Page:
For this next installment of “The Originals,” a series of short biographies of early female painters that began with Michaelina Wautier and Artemisia Gentileschi, comes the following gloss on Elisabetta Sirani and Clara Peeters, two highly prominent 17th century figures who pioneered their respective artistic traditions. Sirani was the most famous woman artist of Bologna (Lavinia Fontana being her chief competitor for this role), helmed her family’s workshop, and even established an academy to teach other female artists of the Renaissance period. Peeters trained in the Baroque style of her native Flanders, but later moved to the new Republic of Holland and became the first of her sex to participate in Dutch Golden Age painting. To learn more about Sirani and Peeters, check out the descriptions below.
Elisabetta Sirani (1638–1665)
For Sirani, art was the family trade. Like Gentileschi, both her peer and precedent, Sirani studied under the tutelage of her father, Giovanni Andrea Sirani, a favorite pupil of master painter Guido Reni. Elisabetta, whose faculties at some point eclipsed those of all her relatives (her two sisters were also artists), was herself viewed as Reni reincarnated by Bologna’s public. Yet Elisabetta departed from––or rather, overtook––Reni by employing more chiaroscuro (dramatic contrasts of light and shade), color, and heavy brushstrokes in the 200 paintings, 15 etchings, and countless drawings she produced in her short lifetime. Her prolific oeuvre developed from how quickly she could maneuver the canvas, to the point that many doubted the single authorship of her pieces. As legend has it, Elisabetta refuted such charges by inviting her accusers on May 13, 1664 to watch her go from start to finish in one sitting. After Sirani senior contracted gout, Elisabetta became her family’s primary breadwinner. Further defying gender stereotypes, she garnered great acclaim for the biblical and historical topics of her works as the first woman painter to specialize in the latter (they were only really supposed to do portraits). She was patronized by cardinals, kings, princes, dukes, merchants, and academics from Bologna and across Europe and was one of her city’s main celebrities, the Sirani studio a major attraction for its visitors. Notable works are 13 public altar-pieces, her version of Judith and Holofernes (to be contrasted with Gentileschi’s), St. Anthony of Padua (1662), and the marvelous Portia Wounding Her Thigh (1664). Elisabetta never married and her unexpected and therefore “mysterious” passing at the early age of 27, over which her maidservant was put to trial, gave rise to many bizarre theories that cemented her legacy as an enigmatic talent. But whether it was unrequited lust and desperation for a husband that killed Elisabetta (as was rumored) or a ruptured peptic ulcer, she was mourned in death by as many who fêted her in life.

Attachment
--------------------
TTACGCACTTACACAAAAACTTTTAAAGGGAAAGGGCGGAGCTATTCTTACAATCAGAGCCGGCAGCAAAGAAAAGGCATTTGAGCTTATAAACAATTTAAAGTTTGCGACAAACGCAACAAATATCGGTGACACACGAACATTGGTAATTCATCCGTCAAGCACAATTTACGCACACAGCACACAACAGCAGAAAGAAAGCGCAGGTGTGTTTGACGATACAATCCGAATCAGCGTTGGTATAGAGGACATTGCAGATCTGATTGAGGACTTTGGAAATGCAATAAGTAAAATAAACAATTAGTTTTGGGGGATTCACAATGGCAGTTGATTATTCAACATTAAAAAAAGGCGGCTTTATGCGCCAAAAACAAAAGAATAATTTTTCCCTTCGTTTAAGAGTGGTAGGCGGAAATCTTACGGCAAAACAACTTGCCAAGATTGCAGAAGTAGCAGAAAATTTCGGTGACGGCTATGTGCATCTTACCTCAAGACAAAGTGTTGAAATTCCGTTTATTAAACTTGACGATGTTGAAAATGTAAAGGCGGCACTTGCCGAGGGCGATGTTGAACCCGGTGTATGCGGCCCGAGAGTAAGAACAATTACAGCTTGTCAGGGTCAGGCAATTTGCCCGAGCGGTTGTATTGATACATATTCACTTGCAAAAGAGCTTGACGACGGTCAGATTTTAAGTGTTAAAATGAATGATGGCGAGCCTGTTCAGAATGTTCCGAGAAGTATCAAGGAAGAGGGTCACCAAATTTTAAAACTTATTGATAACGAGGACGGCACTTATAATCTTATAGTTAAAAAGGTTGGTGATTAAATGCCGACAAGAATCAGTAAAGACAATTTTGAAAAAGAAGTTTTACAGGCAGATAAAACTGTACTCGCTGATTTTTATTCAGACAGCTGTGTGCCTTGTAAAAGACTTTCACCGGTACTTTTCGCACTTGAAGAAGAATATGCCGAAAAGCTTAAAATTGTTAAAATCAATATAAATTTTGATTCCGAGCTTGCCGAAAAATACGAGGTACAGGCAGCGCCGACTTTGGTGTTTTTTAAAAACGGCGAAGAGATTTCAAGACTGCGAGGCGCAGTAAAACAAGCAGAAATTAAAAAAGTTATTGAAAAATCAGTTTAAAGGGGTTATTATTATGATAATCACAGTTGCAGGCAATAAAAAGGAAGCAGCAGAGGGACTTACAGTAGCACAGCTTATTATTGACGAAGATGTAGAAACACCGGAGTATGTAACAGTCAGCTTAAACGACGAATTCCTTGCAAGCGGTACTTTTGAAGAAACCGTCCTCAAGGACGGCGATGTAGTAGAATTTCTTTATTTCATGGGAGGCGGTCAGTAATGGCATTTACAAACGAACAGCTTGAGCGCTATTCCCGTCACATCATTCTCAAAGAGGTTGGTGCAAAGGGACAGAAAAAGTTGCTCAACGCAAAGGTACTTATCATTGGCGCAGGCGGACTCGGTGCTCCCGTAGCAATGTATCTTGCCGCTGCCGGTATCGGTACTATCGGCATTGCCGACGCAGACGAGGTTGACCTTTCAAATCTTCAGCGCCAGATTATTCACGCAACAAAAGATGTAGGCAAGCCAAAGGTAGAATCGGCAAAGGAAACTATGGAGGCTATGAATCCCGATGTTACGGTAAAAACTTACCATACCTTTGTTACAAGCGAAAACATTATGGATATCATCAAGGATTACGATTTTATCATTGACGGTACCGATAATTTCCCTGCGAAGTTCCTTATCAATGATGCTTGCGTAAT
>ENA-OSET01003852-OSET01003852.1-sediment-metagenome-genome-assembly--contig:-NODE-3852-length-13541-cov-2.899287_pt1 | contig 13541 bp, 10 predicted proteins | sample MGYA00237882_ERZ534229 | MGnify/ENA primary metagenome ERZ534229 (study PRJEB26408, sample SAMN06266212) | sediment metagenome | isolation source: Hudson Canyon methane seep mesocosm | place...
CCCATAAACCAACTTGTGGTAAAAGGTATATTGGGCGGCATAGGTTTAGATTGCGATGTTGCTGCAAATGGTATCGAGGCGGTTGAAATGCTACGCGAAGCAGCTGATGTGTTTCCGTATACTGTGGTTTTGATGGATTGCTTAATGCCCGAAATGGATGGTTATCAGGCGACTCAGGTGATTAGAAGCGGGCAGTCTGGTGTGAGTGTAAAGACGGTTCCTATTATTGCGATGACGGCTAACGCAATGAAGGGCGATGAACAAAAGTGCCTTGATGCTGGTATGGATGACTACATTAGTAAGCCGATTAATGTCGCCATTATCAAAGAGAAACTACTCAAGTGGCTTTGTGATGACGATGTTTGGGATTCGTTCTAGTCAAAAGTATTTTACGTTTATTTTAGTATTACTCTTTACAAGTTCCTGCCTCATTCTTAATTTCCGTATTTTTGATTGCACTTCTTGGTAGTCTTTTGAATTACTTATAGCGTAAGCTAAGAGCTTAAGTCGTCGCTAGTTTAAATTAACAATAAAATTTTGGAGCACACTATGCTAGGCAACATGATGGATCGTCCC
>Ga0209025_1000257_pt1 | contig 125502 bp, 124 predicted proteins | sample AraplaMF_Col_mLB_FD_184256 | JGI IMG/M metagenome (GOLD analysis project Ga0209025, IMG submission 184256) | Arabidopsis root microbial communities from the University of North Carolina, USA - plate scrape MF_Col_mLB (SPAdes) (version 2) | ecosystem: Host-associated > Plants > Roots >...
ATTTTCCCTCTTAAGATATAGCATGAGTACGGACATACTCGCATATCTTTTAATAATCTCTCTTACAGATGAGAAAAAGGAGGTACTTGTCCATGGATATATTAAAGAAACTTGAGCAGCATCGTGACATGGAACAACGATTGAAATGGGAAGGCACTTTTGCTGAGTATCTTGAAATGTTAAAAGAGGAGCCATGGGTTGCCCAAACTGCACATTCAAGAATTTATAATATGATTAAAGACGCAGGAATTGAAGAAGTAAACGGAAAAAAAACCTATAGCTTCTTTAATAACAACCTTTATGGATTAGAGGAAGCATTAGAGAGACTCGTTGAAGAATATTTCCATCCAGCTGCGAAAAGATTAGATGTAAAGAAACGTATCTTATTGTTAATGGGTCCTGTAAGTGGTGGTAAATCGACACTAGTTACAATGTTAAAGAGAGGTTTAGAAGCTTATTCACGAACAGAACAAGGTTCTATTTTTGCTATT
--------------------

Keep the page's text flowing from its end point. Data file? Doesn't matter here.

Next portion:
Clara Peeters (ca. 1594, fl. 1607-1621)
Had a wonderful way of rendering the glint of gold and glass. There is a visual and physical richness to her subjects (like authentic but bizarre-looking Dutch pretzels), although after 1620 she went more monochromatic and thematically humble. She is said to have been a favorite of the wealthy. Here’s Artsy‘s take:
Clara Peeters is one of the few known female Flemish artists of the 17th century, and one of the only to have specialized in still lifes. Little is known about her early life, but her earliest dated oil paintings are from her teenage years. Peeters’ early paintings featured valuable objects like goblets, coins, and exotic flowers, while later works included fruits, nuts, and confections. Peeters is also credited for introducing the “Breakfast Piece”—a still life showing the ingredients of a simple, everyday meal—into the Dutch painting tradition. These were typically arranged on narrow ledges and viewed from low vantage pints, against dark backgrounds. She was hailed for her ability to evoke a human presence through cut fruit, or partially eaten food. On occasion, she captured self-portraits on objects with reflective surfaces within her paintings.
Four of Peeters’ early works were brought to the Prado in the 1620s from the Spanish royal collection. Auction prices hovering around 2.9 million in recent years.